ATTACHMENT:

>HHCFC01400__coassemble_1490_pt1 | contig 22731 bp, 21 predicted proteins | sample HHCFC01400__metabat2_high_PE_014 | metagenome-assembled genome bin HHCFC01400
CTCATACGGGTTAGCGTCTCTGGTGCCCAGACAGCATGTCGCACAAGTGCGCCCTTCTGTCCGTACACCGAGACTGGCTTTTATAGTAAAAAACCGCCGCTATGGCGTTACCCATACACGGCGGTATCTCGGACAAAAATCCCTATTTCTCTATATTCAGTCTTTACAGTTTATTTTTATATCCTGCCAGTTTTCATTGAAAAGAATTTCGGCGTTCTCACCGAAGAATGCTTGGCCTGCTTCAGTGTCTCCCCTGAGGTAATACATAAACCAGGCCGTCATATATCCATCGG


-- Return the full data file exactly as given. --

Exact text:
>HHCFC01400__coassemble_1490_pt1 | contig 22731 bp, 21 predicted proteins | sample HHCFC01400__metabat2_high_PE_014 | metagenome-assembled genome bin HHCFC01400
CTCATACGGGTTAGCGTCTCTGGTGCCCAGACAGCATGTCGCACAAGTGCGCCCTTCTGTCCGTACACCGAGACTGGCTTTTATAGTAAAAAACCGCCGCTATGGCGTTACCCATACACGGCGGTATCTCGGACAAAAATCCCTATTTCTCTATATTCAGTCTTTACAGTTTATTTTTATATCCTGCCAGTTTTCATTGAAAAGAATTTCGGCGTTCTCACCGAAGAATGCTTGGCCTGCTTCAGTGTCTCCCCTGAGGTAATACATAAACCAGGCCGTCATATATCCATCGG